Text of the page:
I saw a real stream, but I imagine it also. And I prefer the imaginary one because I can walk into its water, stroll along the banks, enjoy it in any season. I am not a trespasser. It’s jurisdiction is entirely personal and fluid. It can change more readily than the real stream. It can overtake its banks even without a strong rain.
It can go underground, too. It can travel for miles, can circle the earth, and return to me and become an even deeper blue.
The koi were homesick and wanted me to build them a highway back to Japan, so I drew this stream.
Notwithstanding innumerable art appreciation classes offered round the world, people still don’t understand abstraction in art. The public doesn’t understand because they were never supposed to understand. And certain artists don’t understand because they first encounter the word through the mediation of the schoolhouse.
The idea of the abstract was from its outset an obfuscation. Every artist who ever tried to draw something either faces or struggles against the ways that the materials possess their own qualities. So while abstraction as an idea might seem confusing, its reality is quite commonplace. The marks you draw are at first just marks. You begin with a blank canvas, and every line, color or tone that you place on the canvas that does not instantly present the motif in a mimetic way is “abstract.” The most descriptive marks are also abstract too, but we’re less apt to notice. The fact is that we see nature entire and each effort (of whatever sort) to separate out qualities is de facto an abstraction.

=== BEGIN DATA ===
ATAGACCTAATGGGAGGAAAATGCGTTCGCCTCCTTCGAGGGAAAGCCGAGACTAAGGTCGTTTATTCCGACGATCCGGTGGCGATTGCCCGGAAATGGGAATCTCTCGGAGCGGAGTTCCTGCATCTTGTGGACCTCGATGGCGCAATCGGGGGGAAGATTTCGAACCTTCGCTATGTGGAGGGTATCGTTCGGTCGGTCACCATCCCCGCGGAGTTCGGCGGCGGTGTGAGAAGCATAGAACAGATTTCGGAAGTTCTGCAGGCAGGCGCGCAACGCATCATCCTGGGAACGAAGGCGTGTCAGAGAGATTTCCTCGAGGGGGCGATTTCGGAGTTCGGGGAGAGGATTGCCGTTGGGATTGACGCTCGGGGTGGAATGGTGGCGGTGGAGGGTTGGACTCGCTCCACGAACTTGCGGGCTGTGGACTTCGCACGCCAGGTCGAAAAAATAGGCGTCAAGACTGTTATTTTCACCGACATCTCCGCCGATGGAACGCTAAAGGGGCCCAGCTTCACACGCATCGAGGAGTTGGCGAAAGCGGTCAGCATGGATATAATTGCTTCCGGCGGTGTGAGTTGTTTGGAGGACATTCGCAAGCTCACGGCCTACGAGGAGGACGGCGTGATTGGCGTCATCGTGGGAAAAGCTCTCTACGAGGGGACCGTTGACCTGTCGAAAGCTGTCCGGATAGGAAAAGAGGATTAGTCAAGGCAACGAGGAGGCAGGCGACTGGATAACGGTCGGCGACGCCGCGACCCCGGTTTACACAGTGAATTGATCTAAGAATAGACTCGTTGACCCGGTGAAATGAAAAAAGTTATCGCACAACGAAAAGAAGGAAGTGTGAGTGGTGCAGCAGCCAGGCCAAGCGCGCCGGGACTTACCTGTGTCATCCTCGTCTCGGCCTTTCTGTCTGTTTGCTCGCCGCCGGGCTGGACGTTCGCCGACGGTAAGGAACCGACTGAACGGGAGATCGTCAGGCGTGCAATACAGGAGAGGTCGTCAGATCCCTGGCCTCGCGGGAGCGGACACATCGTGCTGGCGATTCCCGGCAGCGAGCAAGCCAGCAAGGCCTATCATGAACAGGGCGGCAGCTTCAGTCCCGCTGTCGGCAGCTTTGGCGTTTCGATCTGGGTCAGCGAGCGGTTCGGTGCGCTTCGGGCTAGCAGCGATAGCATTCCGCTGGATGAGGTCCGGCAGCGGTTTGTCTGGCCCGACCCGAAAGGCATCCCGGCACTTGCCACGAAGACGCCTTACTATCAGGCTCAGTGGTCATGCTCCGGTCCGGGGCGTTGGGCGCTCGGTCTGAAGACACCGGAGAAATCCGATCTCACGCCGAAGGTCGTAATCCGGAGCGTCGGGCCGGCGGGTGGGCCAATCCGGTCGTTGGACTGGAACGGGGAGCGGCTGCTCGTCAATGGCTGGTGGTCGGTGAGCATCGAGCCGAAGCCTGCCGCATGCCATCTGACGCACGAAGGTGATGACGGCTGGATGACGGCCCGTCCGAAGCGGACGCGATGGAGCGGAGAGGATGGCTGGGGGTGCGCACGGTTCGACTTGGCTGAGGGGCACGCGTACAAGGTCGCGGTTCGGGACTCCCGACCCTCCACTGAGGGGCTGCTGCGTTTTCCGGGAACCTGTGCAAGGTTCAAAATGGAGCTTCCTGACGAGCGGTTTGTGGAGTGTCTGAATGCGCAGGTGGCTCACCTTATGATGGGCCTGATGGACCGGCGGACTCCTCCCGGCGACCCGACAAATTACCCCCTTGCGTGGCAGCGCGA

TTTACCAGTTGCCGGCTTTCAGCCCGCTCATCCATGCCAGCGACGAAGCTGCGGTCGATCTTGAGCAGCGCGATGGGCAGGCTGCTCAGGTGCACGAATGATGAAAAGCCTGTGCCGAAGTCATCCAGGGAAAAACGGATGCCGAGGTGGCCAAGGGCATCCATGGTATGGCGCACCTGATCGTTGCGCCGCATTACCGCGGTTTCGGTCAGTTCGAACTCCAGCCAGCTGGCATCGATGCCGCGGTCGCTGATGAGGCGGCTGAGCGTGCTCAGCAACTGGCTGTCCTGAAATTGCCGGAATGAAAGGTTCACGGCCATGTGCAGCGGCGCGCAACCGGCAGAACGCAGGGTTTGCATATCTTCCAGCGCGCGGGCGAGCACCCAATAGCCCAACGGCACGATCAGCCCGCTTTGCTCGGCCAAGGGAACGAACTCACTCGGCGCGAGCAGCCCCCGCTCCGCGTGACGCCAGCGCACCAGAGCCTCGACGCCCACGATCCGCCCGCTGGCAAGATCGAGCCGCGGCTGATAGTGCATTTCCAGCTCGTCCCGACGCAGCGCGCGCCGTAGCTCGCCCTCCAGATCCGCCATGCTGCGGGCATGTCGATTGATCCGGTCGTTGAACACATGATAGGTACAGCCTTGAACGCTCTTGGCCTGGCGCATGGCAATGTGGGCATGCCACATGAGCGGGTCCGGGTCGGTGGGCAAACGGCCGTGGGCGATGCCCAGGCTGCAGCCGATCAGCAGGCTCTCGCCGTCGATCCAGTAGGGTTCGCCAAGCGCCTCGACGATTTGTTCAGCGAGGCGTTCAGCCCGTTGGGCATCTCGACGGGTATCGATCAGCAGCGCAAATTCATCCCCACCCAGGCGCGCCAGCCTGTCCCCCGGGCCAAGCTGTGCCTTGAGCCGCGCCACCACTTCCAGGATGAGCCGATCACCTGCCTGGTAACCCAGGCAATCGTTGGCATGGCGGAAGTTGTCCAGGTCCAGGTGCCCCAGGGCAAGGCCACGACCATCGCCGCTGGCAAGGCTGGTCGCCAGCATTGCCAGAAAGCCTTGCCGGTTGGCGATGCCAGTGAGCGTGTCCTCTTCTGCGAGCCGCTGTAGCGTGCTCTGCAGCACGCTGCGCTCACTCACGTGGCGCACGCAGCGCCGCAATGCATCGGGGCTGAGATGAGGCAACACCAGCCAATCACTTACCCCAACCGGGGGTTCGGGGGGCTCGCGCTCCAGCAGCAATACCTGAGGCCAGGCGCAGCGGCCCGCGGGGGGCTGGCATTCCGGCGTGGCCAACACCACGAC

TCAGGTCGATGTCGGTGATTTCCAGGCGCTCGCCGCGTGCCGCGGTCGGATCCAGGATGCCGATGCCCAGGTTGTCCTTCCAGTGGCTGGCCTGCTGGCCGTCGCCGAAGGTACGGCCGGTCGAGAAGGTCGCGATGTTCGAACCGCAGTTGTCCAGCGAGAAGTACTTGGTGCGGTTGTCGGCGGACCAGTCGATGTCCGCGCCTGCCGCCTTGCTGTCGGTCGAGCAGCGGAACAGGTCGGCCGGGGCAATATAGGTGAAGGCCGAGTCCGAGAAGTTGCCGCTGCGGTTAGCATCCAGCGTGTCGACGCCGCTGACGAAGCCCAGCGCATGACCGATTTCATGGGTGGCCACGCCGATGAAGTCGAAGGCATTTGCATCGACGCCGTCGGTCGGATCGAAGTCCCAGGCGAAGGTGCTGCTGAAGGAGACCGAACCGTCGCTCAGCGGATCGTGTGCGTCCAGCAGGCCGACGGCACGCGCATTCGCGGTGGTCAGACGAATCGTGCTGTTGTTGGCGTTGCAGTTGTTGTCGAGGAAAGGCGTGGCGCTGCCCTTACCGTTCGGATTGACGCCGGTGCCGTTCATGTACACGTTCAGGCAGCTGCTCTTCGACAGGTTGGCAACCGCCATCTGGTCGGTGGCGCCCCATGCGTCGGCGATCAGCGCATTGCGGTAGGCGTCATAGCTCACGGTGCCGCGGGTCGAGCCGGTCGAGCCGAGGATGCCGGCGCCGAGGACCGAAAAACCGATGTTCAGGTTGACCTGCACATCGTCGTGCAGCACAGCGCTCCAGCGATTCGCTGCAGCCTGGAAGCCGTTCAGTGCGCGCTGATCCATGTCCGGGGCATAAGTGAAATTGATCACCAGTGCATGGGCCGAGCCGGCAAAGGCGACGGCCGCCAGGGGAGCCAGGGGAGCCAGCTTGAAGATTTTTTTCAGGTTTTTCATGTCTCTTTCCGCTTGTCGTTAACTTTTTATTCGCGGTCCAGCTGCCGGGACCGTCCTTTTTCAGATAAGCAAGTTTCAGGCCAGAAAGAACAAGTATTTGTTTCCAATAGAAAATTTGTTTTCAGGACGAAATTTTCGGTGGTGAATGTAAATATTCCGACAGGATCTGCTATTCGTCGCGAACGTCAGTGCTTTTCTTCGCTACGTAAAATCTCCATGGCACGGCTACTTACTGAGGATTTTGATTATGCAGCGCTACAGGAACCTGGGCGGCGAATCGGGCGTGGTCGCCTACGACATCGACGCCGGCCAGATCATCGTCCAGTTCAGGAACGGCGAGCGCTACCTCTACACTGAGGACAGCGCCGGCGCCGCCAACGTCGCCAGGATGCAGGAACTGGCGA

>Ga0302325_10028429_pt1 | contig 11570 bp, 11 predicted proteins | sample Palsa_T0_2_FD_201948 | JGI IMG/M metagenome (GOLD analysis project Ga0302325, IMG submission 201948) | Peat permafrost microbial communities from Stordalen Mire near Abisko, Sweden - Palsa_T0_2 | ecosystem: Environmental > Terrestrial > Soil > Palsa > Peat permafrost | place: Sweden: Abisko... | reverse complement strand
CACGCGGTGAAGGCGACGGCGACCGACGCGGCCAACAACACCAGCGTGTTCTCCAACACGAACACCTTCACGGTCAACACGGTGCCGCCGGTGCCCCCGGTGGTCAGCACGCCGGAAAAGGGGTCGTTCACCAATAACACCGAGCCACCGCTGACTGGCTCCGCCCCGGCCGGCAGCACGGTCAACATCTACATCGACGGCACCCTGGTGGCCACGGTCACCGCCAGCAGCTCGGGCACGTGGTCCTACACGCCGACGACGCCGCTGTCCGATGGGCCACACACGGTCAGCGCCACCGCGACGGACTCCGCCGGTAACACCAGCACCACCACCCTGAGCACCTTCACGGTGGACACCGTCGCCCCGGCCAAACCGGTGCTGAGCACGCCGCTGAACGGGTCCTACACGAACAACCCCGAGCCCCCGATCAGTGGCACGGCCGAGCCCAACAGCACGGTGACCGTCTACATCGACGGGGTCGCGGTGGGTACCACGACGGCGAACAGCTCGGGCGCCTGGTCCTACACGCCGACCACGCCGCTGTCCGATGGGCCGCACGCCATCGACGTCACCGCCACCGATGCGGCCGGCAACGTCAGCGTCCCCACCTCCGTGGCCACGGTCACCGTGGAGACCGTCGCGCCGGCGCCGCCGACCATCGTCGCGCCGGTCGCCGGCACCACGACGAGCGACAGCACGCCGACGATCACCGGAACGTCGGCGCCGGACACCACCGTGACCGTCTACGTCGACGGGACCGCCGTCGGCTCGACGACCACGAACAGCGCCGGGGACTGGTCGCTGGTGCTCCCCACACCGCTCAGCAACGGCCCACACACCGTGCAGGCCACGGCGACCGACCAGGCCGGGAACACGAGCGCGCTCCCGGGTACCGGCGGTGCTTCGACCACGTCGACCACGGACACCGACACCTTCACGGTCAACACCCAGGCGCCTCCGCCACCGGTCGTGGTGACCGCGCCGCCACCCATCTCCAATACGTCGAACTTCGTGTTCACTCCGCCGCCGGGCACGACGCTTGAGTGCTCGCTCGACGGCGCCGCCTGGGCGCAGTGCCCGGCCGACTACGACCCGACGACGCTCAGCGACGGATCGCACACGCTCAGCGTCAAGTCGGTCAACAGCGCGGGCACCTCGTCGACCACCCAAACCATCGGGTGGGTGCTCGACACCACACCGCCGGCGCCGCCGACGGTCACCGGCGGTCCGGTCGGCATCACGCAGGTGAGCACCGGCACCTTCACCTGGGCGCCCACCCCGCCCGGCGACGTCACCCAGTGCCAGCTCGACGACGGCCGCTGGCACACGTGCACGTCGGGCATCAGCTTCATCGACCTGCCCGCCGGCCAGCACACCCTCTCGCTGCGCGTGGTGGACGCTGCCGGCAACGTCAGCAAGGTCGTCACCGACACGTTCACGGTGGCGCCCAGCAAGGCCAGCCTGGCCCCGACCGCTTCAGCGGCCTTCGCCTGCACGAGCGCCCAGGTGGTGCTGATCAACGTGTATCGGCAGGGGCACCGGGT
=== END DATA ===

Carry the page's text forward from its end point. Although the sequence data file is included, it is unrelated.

But abstraction as a deliberate confusion of seeing came into vogue and persists as things do — just because. Sometimes it can be marvelously used but it has become a convention now. Its root taps deep down into Nature, but fads do not trend the way a thing winds into the mind’s labyrinth as a touchstone of perception and dreams. No, the fad becomes a path disappearing into thickets.